Mountain Research and Development Journal
Photo by Rabindra Roy
Researchers are discussing precipitation and water availability to optimize the potential of sustainable land management practices in the Ethiopian highlands. Photo by Tatenda Lemann

How can knowledge support restoration and conservation of mountain ecosystems for the benefit of people and nature?

Conserving and restoring mountain landscape functions is an important focus of the UN Decade on Ecosystem Restoration 2021–2030. MRD Talk #06 contributed to this global effort and to this year’s International Mountain Day by presenting experiences of how different types of knowledge can support evidence-informed restoration of mountain landscapes for resilient mountain communities. Panelists and participants jointly explored how knowledge can be leveraged to recover degraded or destroyed ecosystems and to conserve intact ecosystems.

Read key messages

Research station on the Merzbacher glade in the Tien Shan mountains, Kyrgyzstan. Scientists from all over the world come here every summer to study the movements of local glaciers, the meteorological situation in the region, and Lake Merzbacher, which drains completely every summer within just a few days, exposing icebergs. Photo by Ekaterina/

How can monitoring support action and policies for sustainable futures in mountains?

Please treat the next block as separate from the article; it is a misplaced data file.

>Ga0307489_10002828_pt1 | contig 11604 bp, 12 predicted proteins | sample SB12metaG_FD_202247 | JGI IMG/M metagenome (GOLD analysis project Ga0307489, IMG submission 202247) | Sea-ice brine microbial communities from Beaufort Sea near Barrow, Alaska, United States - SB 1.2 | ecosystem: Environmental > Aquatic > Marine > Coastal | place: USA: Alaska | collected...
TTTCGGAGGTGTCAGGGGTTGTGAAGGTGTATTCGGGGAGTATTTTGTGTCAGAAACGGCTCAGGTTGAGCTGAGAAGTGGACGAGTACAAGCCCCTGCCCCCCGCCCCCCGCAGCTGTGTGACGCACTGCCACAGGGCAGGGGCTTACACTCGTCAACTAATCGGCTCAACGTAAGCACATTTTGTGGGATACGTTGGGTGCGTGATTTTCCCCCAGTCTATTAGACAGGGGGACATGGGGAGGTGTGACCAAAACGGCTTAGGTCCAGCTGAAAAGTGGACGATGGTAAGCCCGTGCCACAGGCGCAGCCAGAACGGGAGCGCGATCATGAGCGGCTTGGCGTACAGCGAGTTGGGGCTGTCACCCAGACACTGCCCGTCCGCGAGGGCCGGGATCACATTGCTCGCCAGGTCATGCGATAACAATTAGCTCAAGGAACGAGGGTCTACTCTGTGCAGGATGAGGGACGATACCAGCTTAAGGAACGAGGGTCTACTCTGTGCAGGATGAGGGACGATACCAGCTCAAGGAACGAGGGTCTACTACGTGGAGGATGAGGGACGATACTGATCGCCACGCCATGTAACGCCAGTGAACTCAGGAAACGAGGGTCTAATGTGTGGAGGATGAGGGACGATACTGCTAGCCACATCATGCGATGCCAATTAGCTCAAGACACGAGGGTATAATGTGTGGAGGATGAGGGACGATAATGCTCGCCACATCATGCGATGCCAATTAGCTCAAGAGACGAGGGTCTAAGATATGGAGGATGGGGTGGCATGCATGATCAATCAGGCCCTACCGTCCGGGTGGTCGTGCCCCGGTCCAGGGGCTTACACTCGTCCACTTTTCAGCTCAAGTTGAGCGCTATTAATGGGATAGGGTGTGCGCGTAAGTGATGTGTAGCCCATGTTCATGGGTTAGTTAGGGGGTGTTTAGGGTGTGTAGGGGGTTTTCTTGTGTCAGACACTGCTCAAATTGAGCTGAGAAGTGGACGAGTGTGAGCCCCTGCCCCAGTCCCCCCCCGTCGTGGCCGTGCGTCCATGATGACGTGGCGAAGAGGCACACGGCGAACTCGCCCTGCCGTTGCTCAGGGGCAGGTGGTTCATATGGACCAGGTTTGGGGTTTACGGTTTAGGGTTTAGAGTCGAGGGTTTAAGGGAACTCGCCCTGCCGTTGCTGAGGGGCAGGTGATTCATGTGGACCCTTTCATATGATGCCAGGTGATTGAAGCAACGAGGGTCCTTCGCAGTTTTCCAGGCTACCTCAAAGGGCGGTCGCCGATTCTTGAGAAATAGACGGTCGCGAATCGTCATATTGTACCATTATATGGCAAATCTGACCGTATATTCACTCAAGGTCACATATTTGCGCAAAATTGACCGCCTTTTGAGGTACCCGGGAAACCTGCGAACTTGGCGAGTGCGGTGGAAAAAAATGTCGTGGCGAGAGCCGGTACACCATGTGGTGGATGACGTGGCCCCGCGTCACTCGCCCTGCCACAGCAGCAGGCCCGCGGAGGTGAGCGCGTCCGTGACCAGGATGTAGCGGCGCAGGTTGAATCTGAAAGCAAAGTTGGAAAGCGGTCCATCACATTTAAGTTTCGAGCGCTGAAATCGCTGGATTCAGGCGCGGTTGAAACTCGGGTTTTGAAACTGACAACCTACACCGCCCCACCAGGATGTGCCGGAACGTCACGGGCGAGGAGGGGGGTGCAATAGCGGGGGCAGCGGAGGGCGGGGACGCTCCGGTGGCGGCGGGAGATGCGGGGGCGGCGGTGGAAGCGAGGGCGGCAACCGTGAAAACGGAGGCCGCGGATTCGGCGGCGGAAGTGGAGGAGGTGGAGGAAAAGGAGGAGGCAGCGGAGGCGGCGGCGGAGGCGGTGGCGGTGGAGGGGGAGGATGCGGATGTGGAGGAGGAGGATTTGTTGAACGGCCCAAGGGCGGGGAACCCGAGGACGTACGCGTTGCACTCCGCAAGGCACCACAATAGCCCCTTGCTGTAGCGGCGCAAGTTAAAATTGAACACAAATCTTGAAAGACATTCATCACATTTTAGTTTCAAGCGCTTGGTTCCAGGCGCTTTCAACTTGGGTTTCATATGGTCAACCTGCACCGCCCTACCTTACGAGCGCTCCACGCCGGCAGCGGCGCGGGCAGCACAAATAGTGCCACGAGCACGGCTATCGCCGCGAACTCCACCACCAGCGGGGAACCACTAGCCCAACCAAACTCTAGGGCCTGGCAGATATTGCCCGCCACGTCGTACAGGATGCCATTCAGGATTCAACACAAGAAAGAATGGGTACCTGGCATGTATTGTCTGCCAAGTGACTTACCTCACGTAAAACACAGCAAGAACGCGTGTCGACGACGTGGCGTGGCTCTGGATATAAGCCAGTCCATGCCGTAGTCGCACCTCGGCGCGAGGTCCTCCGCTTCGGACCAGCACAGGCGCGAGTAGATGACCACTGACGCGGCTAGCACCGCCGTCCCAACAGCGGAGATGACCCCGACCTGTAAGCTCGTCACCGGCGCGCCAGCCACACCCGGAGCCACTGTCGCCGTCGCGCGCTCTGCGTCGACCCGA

Systematic observation of the social-ecological dimensions of mountain areas can help us understand the social, environmental, economic, and cultural dynamics and trends affecting mountain communities and ecosystems. This MRD Talk brought together researchers, practitioners, and policymakers to learn from diverse ongoing monitoring initiatives. We jointly explored how best to set up monitoring systems and share the information generated in order to enable effective policies and action for sustainable futures in mountains.

Read key messages

Ibex rarely flee when approached by hikers, leading to a common misinterpretation that the animals are undisturbed or even that it is possible to get closer than they can actually tolerate. Photo by Céline Martin

Outdoor activities: A blessing or a curse for mountain environments and societies?

Outdoor recreation and nature sports are increasingly popular worldwide. These outdoor activities can contribute greatly to livelihoods in mountain regions. However, they can also lead to habitat degradation, wildlife disturbance, and pollution, thereby harming fragile mountain ecosystems. In this MRD Talk, we explored how science, the private sector, civil society, and global initiatives can help turn the challenges brought by outdoor activities into opportunities for mountain environments and societies.

Read key messages

A large share of agricultural land in Valposchiavo is organically cultivated. © Valposchiavo Turismo

How can social innovations contribute to local mountain economies? Learnings from science and practice

Limited opportunities for economic development and related depopulation trends are a common challenge faced by many mountain communities worldwide. But mountain communities are also a fertile ground for social innovations and new ways of envisioning the future. In this online dialogue, speakers presented social innovations from Switzerland, Georgia, Nepal, and Ecuador, and offered recommendations on how to best promote such innovations for the benefit of mountain economies.

Read key messages